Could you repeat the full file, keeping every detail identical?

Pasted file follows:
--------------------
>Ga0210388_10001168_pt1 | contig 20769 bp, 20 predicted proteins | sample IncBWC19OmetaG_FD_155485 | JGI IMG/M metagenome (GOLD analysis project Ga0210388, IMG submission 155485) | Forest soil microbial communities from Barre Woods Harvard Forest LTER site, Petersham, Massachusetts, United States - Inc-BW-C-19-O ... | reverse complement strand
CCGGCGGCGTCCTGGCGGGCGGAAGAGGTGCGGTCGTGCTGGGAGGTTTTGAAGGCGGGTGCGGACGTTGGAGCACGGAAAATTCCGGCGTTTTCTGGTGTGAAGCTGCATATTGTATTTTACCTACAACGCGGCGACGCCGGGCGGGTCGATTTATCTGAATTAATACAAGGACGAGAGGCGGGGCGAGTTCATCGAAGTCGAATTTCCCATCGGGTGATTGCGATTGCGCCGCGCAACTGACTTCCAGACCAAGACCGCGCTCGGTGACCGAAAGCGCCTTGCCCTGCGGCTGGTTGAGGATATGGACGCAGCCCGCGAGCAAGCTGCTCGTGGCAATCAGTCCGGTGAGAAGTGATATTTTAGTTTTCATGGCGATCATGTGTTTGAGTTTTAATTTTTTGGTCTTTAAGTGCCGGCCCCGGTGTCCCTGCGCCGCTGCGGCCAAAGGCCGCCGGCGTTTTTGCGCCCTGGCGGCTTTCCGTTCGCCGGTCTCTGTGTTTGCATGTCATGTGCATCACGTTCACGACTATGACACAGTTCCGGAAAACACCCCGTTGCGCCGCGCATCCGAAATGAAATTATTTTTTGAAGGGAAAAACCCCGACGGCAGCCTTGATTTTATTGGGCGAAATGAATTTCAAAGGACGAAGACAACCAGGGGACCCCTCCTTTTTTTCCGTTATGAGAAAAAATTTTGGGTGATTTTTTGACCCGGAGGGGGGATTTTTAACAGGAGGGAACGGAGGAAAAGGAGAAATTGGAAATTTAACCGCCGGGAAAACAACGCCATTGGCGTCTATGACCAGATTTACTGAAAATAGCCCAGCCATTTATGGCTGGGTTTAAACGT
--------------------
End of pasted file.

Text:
>Ga0210388_10001168_pt1 | contig 20769 bp, 20 predicted proteins | sample IncBWC19OmetaG_FD_155485 | JGI IMG/M metagenome (GOLD analysis project Ga0210388, IMG submission 155485) | Forest soil microbial communities from Barre Woods Harvard Forest LTER site, Petersham, Massachusetts, United States - Inc-BW-C-19-O ... | reverse complement strand
CCGGCGGCGTCCTGGCGGGCGGAAGAGGTGCGGTCGTGCTGGGAGGTTTTGAAGGCGGGTGCGGACGTTGGAGCACGGAAAATTCCGGCGTTTTCTGGTGTGAAGCTGCATATTGTATTTTACCTACAACGCGGCGACGCCGGGCGGGTCGATTTATCTGAATTAATACAAGGACGAGAGGCGGGGCGAGTTCATCGAAGTCGAATTTCCCATCGGGTGATTGCGATTGCGCCGCGCAACTGACTTCCAGACCAAGACCGCGCTCGGTGACCGAAAGCGCCTTGCCCTGCGGCTGGTTGAGGATATGGACGCAGCCCGCGAGCAAGCTGCTCGTGGCAATCAGTCCGGTGAGAAGTGATATTTTAGTTTTCATGGCGATCATGTGTTTGAGTTTTAATTTTTTGGTCTTTAAGTGCCGGCCCCGGTGTCCCTGCGCCGCTGCGGCCAAAGGCCGCCGGCGTTTTTGCGCCCTGGCGGCTTTCCGTTCGCCGGTCTCTGTGTTTGCATGTCATGTGCATCACGTTCACGACTATGACACAGTTCCGGAAAACACCCCGTTGCGCCGCGCATCCGAAATGAAATTATTTTTTGAAGGGAAAAACCCCGACGGCAGCCTTGATTTTATTGGGCGAAATGAATTTCAAAGGACGAAGACAACCAGGGGACCCCTCCTTTTTTTCCGTTATGAGAAAAAATTTTGGGTGATTTTTTGACCCGGAGGGGGGATTTTTAACAGGAGGGAACGGAGGAAAAGGAGAAATTGGAAATTTAACCGCCGGGAAAACAACGCCATTGGCGTCTATGACCAGATTTACTGAAAATAGCCCAGCCATTTATGGCTGGGTTTAAACGT